Asheville residents who have ever walked in our city know the dangers of being a pedestrian in a growing region. Some of the most pedestrian-heavy areas in Asheville are also the most dangerous for people walking or bicycling. This phenomenon is not specific to Asheville; dozens of growing cities across the country are experiencing similar growing pains that are hazardous or even deadly to pedestrians. The need for more pedestrian-friendly city planning is evident here and in other cities with rising populations.
Asheville’s Street Design
A recent study by the Governors’ Highway Safety Association noted a dramatic rise in the number of pedestrian deaths from 2015 to 2016. Nearly 6,000 pedestrians were killed in 2016. Last year’s increase reflects a trend of rising numbers of pedestrian deaths overall; pedestrian fatalities also rose from 2014 to 2015.
The GHSA report attributes the rise of fatalities among pedestrians to two factors. The first is Americans’ increased use of cars. The second is the increased use of smartphones, both among drivers and pedestrians.
This conclusion is shortsighted, according to an article from Smart Growth America , an organization dedicated to ensuring safer city planning in cities like Asheville that are becoming more populated. While cell phone distractions are common causes of traffic accidents, an analysis of pedestrian accidents by location shows that the same streets and intersections are involved in many of these incidents. Every city has streets that have reputations for being particularly dangerous to pedestrians. Yet the report by the GHSA makes no mention of poorly-designed streets and their effect on growing cities’ rates of pedestrian accidents.Asheville accident “heat map” shows clusters of pedestrian fatalities between 2015-2014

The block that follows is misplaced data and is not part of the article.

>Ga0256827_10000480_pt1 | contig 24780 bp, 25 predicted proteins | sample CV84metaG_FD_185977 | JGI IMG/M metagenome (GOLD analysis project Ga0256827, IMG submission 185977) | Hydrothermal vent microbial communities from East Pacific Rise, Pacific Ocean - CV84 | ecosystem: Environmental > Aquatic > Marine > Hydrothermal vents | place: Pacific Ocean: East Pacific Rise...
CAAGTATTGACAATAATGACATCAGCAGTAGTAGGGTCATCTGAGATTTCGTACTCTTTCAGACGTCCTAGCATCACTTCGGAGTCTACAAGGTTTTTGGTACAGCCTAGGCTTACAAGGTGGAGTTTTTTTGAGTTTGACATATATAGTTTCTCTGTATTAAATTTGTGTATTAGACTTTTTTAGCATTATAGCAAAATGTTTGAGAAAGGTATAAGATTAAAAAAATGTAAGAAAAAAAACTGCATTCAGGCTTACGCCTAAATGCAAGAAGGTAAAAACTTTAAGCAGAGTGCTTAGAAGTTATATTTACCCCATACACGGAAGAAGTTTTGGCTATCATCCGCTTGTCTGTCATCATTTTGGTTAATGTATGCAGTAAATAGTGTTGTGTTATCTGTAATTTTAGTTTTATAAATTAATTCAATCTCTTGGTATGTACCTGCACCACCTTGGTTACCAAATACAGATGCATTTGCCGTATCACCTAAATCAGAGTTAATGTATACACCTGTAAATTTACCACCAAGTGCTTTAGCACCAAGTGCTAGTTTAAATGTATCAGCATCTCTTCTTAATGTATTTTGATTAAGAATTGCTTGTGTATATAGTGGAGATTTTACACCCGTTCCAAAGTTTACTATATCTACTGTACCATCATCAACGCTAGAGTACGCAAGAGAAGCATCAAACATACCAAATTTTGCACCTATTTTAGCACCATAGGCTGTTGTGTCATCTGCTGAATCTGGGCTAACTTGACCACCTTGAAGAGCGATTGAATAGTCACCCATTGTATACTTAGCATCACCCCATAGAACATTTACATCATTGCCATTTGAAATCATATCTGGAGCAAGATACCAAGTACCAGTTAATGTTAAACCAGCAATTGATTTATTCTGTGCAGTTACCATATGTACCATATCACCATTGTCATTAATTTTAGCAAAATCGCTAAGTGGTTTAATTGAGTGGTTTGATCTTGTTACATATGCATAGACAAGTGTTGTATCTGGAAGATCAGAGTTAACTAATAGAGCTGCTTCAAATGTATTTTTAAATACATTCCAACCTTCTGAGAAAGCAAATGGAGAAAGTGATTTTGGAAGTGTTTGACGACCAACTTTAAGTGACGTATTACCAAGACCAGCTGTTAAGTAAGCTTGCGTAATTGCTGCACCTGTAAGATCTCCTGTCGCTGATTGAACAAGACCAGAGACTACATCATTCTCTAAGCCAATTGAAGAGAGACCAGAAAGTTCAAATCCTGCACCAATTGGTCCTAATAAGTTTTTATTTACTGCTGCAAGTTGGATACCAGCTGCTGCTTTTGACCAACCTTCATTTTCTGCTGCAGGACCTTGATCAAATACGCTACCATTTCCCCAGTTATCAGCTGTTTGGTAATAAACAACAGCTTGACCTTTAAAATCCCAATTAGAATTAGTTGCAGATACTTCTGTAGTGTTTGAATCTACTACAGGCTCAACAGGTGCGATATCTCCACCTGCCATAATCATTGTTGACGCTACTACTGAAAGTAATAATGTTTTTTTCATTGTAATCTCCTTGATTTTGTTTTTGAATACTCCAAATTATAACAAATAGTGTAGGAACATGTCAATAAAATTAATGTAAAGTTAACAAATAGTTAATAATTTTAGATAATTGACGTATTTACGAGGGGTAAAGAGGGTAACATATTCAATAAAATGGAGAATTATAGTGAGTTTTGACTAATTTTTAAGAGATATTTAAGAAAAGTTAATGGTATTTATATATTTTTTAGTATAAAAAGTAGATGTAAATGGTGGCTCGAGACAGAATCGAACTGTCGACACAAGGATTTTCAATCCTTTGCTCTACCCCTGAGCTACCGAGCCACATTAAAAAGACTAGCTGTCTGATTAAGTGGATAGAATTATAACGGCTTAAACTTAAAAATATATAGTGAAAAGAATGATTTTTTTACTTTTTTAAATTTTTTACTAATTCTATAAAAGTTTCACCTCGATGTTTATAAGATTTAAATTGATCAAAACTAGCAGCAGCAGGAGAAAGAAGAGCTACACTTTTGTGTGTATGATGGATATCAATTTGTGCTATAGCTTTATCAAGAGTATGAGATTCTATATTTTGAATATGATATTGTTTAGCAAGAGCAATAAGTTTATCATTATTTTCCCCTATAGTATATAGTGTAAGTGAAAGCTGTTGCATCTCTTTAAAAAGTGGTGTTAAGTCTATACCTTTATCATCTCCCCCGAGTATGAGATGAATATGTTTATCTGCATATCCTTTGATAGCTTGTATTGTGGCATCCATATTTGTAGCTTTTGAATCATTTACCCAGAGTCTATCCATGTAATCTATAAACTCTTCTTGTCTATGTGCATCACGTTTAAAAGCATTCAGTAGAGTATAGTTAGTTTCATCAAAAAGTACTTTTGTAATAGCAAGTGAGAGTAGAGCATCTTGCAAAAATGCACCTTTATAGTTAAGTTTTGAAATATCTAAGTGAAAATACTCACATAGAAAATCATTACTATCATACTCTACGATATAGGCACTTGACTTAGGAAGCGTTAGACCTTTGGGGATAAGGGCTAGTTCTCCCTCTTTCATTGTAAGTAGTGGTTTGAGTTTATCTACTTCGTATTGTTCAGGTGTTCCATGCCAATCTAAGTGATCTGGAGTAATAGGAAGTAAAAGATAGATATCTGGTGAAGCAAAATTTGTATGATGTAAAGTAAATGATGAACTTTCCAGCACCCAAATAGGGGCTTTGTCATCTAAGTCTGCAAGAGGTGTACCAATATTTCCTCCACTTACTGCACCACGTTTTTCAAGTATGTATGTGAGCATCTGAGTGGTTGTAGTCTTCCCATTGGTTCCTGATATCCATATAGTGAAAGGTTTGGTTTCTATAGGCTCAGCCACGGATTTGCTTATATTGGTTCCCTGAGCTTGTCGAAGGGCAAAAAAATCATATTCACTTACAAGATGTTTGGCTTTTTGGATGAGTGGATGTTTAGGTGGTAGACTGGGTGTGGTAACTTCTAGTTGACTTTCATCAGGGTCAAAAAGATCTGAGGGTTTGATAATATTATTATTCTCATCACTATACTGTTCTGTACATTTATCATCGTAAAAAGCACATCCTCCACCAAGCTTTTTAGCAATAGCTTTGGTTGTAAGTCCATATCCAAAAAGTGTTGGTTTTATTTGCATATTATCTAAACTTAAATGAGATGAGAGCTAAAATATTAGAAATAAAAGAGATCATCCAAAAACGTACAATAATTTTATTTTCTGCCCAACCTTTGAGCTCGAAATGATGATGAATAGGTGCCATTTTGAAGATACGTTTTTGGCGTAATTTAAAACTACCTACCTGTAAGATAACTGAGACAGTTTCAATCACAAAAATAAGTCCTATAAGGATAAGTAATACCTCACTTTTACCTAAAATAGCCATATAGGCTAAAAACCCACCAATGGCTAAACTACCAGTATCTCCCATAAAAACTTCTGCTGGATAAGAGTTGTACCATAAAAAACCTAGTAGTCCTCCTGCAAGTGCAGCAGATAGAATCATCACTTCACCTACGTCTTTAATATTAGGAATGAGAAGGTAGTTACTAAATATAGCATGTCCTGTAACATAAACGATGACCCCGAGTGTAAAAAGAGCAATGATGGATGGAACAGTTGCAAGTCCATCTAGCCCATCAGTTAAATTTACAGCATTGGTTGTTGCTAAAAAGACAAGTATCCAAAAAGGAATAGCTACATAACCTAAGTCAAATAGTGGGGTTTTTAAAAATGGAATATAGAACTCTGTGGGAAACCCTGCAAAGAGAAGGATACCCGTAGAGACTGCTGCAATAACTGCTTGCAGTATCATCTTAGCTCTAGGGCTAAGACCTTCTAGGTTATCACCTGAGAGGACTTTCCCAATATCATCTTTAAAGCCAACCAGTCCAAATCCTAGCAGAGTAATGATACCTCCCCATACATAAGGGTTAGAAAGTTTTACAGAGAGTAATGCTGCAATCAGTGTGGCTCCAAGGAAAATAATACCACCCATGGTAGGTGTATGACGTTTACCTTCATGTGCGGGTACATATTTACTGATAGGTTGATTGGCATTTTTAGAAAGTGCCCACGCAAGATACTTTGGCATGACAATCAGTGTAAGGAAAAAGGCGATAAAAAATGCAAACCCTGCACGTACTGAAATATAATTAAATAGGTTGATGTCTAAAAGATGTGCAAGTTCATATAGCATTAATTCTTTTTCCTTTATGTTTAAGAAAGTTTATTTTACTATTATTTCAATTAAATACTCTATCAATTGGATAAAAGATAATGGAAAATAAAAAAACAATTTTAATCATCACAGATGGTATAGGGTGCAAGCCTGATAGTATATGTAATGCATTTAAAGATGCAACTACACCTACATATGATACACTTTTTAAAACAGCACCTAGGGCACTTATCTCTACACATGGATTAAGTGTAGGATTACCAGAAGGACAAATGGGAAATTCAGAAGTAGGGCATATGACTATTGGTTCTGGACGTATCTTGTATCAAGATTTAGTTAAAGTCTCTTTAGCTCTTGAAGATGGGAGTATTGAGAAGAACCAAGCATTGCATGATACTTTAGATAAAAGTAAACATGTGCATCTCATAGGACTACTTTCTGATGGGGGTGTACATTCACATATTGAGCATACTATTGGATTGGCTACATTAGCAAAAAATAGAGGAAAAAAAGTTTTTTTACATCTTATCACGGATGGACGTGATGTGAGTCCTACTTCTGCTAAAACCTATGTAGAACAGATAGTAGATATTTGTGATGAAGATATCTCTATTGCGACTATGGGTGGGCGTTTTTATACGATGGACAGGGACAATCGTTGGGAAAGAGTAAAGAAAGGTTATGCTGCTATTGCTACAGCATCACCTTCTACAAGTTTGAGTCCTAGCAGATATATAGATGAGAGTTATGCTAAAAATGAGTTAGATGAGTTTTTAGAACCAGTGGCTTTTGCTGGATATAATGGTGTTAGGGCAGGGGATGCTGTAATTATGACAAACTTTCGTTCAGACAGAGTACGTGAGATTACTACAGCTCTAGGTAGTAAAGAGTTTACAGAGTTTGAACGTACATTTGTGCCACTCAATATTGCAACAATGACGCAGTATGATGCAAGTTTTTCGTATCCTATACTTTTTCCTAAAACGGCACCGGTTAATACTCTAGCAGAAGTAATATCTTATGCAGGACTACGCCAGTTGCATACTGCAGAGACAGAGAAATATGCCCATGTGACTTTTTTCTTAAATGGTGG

NC’s Pedestrian Danger Index Ranking
Smart Growth America conducted its own study that discussed what the report calls the “Pedestrian Danger Index”, a measure of the relationship between the numbers of pedestrians and the numbers of pedestrian fatalities. With 2 pedestrian deaths per 113,000 people, North Carolina ranks number 11 in Pedestrian Danger Index.
This alarming statistic probably comes as no surprise to longtime residents of North Carolina, particularly those in cities. Our state’s population continues to grow, especially in urban areas, and so does the number of people walking and biking as an alternative to driving.
Asheville has the highest rate of pedestrian deaths in North Carolina, according to a NC DOT report. Asheville’s tourism industry, confusing roads, lack of crosswalks, and number of pedestrians all create a nexus of dangerous conditions for pedestrians.
How to get help after a pedestrian accident
Pedestrian accidents are often devastating, causing head, neck, and spinal injuries, broken bones and other severe injuries. The medical bills arising from these accidents can bankrupt households because of lost wages and out-of-pocket costs. To make matters worse, many medical providers will not treat accident victims because they cannot pay for treatment without an insurance settlement, which is usually negotiated after treatment is completed.
Many pedestrian accident victims only find relief after they contact an experienced personal injury attorney. Personal injury claims involving accidents in areas with no crosswalks or other poor street design can be difficult for victims to handle on their own, especially if an insurance company denies a claim based on contributory negligence. Contact our Asheville personal injury firm today to talk to an attorney about your case. Our consultations are always free.
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